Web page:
Title ID 8379Collection ID1187
TitleMary Jane’s Mishap; or, Don’t Fool with the Paraffin
CollectionEarly Films
ThemeEarly film in the South East Working Life
KeywordsAccidents Houses Workers Women
RegionalBrighton and Hove
NationalEngland United Kingdom
ProductionGeorge Albert Smith
DirectorGeorge Albert Smith
CastLaura Bayley (Mary-Jane)
Copyright & AccessCopyright restrictions apply, contact Screen Archive South East for details


An accident-prone woman meets an explosive end in this 1903 production by George Albert Smith.


A disheveled-looking woman yawns and stretches in a kitchen. She runs to light the stove before beginning to polish a boot. She scratches her face, leaving a black mark above her lip. Laughing at her reflection in a mirror she wipes the mark away with a cloth. Suddenly she realizes the stove isn't lit. In a flash of inspiration she pours paraffin into the stove, winking to the camera in a medium close-up shot. The lights a match and disappears in a cloud of smoke as the stove explodes. In a shot across the rooftops, Mary Jane is seen shooting out of the chimney pot before pieces of her rain down from the sky. Her gravestone is shown. It reads "Here lies Mary Jane who lighted the fire with paraffin. Rest in pieces." A screen wipe introduces the following scene at her graveside, where a man rakes leaves. A group of women arrive and he directs them to her resting place, where they sob into hankies. The ghost of Mary Jane appears, superimposed onto the image, wearing white clothes. She scares them off holding a bottle of paraffin above her head before disappearing again.

Related resources


Barnouw, Erik. The Magician and the Cinema. n.p. Oxford University Press

Date: 1981 This book is concerned with the influence of magic on film.

Barnes, John. The Beginnings of the Cinema in England 1894-1901. Five Volumes, n.p. University of Exeter Press

Date: 1996-1998 All five volumes of John Barnes’s archaeological study of early cinema charts its development between 1894 and 1901. Barnes founded the Barnes Museum of Cinematography with his brother William in the 1960s. The collection provided primary material for Barnes’s study of early cinema.

Thomas, D.B. The First Colour Motion Pictures. n.p. London: Her Majesty’s Stationery Office

Date: 1969

McKernan, Luke. “The Brighton School and the Quest for Natural Colour” in Simon Popple and Vanessa Toulmin (eds.) Visual Delights – two: Exhibition and Reception. n.p. Eastleigh: John Libbey

Date: 2005

Gray, Frank (ed.) Hove Pioneers and the Arrival of Cinema. n.p. University of Brighton

Date: 1996 Published on the occasion of the 1995 University of Brighton exhibition concerning the work of George Albert Smith and James Williamson. Essays included are by John Barnes, Ine van Dooren, Frank Gray and Martin Sopocy.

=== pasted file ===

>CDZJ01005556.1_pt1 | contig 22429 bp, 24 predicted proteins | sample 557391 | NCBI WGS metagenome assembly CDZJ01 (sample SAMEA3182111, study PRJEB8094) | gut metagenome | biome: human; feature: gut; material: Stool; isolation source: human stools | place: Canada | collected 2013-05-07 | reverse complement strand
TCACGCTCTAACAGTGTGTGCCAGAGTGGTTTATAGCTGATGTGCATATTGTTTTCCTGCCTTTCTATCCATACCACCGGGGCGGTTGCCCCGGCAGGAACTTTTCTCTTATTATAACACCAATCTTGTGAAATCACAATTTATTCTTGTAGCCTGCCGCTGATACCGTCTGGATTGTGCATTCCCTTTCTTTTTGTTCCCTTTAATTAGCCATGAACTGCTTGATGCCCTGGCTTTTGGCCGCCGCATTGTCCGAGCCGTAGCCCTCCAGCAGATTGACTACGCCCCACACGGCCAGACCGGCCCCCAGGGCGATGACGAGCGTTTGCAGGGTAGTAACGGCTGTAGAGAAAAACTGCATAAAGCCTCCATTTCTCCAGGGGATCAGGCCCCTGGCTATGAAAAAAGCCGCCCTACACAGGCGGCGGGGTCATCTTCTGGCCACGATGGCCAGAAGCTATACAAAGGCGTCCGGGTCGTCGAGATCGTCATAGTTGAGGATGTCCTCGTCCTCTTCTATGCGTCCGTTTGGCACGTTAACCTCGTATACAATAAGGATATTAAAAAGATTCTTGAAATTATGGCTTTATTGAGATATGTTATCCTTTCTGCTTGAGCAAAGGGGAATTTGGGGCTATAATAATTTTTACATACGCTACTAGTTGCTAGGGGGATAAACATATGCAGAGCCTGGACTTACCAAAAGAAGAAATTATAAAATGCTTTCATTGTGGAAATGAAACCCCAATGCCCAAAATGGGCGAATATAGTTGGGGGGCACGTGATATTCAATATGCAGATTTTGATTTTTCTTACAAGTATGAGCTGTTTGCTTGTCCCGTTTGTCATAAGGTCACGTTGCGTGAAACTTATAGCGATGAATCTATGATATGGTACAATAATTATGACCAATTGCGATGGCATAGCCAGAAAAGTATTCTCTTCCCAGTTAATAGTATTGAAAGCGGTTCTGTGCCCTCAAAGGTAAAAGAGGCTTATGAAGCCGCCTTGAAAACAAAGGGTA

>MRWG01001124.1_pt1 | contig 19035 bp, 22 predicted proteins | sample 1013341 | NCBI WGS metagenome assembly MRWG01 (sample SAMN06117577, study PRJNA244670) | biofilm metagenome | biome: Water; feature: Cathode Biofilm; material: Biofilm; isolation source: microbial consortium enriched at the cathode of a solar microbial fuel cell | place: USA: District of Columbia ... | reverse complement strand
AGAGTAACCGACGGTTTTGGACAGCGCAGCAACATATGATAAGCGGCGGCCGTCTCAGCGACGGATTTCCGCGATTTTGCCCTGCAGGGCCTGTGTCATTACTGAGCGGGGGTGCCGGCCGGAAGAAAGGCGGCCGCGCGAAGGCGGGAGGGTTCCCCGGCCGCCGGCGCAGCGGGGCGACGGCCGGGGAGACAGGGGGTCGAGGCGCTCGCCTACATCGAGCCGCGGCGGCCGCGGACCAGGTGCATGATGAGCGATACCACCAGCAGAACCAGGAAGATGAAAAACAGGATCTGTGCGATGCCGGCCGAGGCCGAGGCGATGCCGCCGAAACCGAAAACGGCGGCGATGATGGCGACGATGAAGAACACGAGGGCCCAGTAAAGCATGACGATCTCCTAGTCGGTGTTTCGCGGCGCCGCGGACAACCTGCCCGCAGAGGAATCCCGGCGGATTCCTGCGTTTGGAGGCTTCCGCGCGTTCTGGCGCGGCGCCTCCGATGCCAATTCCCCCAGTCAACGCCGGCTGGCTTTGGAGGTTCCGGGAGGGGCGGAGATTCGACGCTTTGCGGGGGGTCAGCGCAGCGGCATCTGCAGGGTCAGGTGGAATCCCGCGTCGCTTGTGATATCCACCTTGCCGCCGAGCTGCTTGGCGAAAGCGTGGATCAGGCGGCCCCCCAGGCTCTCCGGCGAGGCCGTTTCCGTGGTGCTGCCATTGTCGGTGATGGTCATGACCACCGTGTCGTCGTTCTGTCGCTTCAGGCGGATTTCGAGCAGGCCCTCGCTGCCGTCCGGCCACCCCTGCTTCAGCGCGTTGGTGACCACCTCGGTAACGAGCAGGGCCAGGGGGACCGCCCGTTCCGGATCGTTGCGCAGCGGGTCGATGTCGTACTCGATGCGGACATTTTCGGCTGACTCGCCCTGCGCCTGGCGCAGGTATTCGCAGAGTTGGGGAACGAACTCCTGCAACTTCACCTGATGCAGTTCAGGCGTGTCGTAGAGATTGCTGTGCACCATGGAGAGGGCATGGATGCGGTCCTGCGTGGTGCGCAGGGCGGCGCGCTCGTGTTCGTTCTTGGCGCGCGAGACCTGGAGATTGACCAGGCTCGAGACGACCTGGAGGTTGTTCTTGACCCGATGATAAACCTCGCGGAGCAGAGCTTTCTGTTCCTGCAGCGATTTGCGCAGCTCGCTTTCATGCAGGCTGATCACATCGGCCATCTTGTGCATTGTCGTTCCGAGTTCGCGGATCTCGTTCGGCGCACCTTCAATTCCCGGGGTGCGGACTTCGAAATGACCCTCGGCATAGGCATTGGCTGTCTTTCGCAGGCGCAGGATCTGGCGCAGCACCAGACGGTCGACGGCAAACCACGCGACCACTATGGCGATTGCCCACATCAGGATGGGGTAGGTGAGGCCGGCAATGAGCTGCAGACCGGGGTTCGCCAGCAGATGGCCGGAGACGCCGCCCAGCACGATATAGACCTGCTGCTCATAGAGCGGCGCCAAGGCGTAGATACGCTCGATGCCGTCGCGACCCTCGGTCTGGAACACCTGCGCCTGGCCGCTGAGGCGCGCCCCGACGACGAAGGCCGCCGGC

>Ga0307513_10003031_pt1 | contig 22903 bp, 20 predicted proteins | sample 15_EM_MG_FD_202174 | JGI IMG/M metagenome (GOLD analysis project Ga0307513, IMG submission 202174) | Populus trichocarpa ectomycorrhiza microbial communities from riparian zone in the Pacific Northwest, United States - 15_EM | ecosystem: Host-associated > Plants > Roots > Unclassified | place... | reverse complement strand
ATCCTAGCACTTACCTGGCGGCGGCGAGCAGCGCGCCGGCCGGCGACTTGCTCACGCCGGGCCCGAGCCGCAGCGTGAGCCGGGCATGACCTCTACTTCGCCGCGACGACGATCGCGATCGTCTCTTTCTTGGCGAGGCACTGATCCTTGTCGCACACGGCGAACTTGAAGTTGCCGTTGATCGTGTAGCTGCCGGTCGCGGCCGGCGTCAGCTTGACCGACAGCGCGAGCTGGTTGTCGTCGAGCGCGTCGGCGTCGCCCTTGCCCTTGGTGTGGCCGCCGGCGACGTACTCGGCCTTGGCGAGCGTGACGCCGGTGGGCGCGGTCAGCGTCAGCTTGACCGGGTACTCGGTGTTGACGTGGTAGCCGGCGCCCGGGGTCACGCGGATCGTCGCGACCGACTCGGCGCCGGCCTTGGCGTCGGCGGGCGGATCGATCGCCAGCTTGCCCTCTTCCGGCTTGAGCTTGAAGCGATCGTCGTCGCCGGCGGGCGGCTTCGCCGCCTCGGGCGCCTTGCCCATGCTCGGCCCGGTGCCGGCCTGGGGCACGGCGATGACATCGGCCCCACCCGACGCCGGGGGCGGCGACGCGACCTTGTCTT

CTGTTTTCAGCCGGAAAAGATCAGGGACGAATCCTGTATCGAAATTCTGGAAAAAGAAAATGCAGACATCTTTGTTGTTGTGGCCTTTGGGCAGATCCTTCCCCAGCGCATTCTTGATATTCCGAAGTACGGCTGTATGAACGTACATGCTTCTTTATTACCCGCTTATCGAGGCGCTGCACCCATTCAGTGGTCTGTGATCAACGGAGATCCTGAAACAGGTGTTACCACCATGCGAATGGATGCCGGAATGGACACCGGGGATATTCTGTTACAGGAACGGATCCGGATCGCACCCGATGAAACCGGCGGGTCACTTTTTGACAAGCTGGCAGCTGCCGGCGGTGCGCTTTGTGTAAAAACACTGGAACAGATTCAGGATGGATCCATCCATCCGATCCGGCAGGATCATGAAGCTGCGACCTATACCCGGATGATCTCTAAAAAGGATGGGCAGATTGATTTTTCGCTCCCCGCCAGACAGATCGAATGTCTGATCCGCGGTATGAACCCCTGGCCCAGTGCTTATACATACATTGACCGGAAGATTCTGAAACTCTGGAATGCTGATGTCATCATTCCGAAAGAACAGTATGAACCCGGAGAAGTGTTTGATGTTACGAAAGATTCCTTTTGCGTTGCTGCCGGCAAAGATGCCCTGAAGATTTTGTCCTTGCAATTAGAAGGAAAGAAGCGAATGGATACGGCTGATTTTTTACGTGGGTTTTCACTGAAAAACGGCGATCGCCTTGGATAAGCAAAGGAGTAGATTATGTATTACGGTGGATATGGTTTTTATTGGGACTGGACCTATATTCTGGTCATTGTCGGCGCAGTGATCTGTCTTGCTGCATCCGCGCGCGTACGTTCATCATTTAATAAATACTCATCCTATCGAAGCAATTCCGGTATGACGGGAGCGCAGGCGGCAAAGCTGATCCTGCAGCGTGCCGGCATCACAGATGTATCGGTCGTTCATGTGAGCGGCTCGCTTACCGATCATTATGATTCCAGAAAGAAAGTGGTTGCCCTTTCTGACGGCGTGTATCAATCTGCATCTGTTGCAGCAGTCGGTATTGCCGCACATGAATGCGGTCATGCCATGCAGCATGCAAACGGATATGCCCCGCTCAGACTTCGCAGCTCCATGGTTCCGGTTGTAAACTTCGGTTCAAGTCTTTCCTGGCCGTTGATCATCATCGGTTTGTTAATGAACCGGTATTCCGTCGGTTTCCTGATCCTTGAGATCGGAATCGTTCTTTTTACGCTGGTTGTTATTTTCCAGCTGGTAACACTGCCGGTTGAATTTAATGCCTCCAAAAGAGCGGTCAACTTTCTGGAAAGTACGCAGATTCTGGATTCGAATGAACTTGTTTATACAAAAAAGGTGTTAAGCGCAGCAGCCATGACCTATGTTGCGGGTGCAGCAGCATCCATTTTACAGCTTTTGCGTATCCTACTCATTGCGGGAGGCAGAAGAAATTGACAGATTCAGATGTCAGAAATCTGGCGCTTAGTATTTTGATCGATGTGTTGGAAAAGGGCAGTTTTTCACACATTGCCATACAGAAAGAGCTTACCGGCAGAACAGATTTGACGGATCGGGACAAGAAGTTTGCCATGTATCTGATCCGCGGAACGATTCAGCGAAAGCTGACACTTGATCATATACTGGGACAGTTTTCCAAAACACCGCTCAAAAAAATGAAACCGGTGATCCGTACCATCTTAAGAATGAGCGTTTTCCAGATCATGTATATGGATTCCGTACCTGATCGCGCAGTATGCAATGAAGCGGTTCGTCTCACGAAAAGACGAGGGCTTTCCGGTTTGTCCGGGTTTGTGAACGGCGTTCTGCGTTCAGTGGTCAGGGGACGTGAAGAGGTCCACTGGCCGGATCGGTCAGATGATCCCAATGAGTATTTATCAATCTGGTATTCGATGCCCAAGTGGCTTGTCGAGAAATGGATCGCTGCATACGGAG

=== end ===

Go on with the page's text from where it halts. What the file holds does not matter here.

Charles Urban Papers Collection

Location: National Media Museum, Bradford (originally donated to the Science Museum in 1937) Contains letters, programmes, press clippings, papers, court proceedings, catalogues and photograph albums.

Charles Urban Collection

The Barnes Collection

Location: Hove Museum and Art Gallery Twins John and William Barnes founded the Barnes Museum of Cinematography in the 1960s. After the closure, the early part of the collection moved to Hove. The collection includes cameras, projectors and material relating to the Brighton School of film pioneers.


Location: BFI National Archive, British Film Institute, London Holds many films made by George Albert Smith between 1897 and 1905.

Further Information on File at Screen Archive South East

NFTVA copies kept on file SASE 950000.

Journal Articles

Bottomore, Stephen. “Smith versus Melbourne Cooper: An End to the Dispute.” Film History 14.1 57-73

Date: 2002 This paper explores the debate between those who claim a number of films were directed by George Albert Smith or Arthur Melbourne-Cooper. These films include Grandma’s Reading Glass, As Seen Through a Telescope and The Sick Kitten.

Gray, Frank. “Smith the Showman: The Early Years of George Albert Smith.” Film History 10.1: 8-20

Date: 1998

Gray, Frank. “Smith versus Melbourne Cooper: History and Counter-History.” Film History 11.3: 246-261

Date: 1999 A response to claims of alternative authorship concerning George Albert Smith’s films.

Smith. George Albert. “Animated Photographs in Natural Colours.” Journal of the Royal Society of Arts

Date: 11 December 1908

McKernan, Luke. “‘The Modern Elixir of Life:’ Kinemacolor, royalty and the Delhi Durbar.” Film History vol. 21 no. 2

Date: 2009 This paper explores the role of early colour film in the dissemination of royal events.


Who’s Who of Victorian Cinema online

"A guide to over 300 leading figures in Victorian cinema, defined as filmmaking in its broadest sense from the first glimmerings in the 1870s to the death of Queen Victoria in January 1901.

Charles Urban, Motion Picture Pioneer

Useful website providing detailed and extensive biographical and technical information, film synopses, images and links to early cinema sites.

BFI Screenonline

Website providing biographical overview and film synopses.

National Media Museum

PDF providing biographical overview and further reading.